Inclusion Theory

We make use of a novel theory on inclusion that two of our experts have developed. In short, instead of conceiving inclusion and exclusion as polar opposites, we conceptualize inclusion and exclusion as different sides of the same coin. And this makes much of a difference.

Inclusion and exclusion are generally considered as polar opposites. As a consequence, all inclusion is good and legitimate, whereas all exclusion is bad and illegitimate.

This can create a very forced climate where employees feel like they have to walk on eggshells, afraid to make a mistake and inadvertently excluding someone. Which is bound to happen anyway.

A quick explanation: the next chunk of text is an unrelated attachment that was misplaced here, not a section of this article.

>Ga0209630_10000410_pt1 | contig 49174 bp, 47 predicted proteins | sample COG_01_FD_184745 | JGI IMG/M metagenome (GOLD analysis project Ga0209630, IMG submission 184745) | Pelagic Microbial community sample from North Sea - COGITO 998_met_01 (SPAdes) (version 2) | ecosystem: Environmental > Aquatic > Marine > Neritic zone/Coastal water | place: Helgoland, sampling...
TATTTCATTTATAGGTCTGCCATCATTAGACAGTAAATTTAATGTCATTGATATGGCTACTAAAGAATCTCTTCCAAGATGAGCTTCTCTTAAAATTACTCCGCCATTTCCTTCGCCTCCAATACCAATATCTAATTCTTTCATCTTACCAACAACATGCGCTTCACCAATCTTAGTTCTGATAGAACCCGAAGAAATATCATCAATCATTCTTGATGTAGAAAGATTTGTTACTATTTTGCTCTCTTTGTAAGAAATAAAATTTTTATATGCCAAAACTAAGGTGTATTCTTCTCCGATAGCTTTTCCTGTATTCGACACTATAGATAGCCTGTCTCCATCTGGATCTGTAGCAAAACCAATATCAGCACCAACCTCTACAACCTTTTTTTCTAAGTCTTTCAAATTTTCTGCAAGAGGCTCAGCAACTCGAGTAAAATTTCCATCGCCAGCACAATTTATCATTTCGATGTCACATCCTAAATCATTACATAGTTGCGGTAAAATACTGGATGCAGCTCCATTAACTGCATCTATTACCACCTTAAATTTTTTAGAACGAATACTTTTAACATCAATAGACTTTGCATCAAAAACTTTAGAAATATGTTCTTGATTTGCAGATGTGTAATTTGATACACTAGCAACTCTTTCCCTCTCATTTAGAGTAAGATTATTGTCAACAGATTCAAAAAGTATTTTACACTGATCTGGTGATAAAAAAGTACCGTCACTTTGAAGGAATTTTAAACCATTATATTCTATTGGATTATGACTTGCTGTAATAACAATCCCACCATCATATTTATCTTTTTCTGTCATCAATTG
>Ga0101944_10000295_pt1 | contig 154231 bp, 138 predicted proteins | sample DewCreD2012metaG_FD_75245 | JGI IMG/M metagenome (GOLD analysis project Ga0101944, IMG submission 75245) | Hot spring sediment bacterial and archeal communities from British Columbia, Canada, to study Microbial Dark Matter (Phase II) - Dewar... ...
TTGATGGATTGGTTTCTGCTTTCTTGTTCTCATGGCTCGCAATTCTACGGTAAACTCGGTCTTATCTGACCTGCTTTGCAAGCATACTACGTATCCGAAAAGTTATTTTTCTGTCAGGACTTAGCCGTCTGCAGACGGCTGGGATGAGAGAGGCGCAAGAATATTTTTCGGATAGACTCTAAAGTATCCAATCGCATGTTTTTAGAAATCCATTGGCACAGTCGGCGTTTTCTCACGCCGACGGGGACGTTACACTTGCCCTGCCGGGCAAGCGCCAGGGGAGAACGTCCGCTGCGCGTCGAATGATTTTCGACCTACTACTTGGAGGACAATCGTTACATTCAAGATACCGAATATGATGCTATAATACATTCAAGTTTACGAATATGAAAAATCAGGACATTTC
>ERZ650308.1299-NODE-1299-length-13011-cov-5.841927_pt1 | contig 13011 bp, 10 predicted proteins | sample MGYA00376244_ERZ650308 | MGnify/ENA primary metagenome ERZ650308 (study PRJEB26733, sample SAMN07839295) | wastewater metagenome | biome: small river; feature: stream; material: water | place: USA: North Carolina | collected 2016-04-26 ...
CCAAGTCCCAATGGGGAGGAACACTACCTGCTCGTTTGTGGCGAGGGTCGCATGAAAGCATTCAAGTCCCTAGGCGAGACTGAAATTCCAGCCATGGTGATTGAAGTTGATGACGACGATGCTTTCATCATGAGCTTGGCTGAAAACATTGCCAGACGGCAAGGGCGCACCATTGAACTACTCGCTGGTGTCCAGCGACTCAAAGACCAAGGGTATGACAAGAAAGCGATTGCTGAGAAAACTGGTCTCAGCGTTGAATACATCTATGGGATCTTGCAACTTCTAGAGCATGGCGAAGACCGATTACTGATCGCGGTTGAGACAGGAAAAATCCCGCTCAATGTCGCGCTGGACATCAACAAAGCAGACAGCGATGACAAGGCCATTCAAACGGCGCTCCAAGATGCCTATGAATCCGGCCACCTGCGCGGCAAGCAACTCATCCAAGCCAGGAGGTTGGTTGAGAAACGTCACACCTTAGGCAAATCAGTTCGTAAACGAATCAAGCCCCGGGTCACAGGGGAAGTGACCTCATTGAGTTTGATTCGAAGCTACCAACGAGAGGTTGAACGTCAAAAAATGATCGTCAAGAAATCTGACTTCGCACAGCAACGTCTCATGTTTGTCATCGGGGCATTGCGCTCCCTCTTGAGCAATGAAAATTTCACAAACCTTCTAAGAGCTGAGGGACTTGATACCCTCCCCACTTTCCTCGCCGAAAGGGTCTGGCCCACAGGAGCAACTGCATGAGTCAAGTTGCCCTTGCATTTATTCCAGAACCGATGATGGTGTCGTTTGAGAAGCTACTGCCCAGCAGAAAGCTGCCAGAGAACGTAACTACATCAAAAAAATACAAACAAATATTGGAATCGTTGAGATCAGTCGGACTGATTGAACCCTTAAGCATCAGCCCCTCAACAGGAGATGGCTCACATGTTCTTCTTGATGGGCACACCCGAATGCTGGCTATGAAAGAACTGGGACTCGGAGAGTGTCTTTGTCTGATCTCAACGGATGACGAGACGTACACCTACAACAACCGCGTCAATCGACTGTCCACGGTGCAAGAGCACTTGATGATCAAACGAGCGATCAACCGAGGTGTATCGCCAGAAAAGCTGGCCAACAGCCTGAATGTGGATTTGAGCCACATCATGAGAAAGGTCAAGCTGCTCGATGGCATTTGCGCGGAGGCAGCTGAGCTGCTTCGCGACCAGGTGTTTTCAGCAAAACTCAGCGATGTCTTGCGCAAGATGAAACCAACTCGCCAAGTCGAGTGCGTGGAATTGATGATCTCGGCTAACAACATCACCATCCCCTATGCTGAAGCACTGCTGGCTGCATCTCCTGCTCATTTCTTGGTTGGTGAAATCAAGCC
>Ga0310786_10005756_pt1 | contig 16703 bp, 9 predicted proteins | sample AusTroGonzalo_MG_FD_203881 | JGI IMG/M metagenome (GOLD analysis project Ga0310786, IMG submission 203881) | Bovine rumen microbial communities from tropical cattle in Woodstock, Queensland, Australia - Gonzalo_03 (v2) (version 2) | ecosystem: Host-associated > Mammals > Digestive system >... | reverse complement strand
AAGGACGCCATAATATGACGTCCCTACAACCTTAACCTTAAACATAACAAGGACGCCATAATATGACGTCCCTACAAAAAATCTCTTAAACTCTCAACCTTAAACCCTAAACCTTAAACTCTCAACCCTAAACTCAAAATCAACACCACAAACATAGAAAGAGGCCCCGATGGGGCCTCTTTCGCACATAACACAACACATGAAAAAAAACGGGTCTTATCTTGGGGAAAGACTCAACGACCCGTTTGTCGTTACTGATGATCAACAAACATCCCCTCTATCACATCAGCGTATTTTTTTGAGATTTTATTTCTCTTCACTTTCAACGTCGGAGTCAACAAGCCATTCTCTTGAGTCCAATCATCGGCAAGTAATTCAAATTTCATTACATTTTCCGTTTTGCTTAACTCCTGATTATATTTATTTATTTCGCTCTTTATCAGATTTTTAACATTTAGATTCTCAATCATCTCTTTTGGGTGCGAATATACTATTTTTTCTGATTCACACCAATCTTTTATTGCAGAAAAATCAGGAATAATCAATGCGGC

In contrast, in conceiving inclusion and exclusion as different sides of the same coin, employees do not need to be afraid of excluding someone. Instead, they understand that exclusion is part of the game, but that they have to consider the legitimacy of their acts. Because exclusion can be legitimate, just as inclusion can be illegitimate.

This understanding of inclusion:

  • Provides a more psychologically safe climate
  • Gives employees the autonomy to consider when they can include or exclude someone
  • Puts the responsibility of displaying including behavior in the hands of all employees

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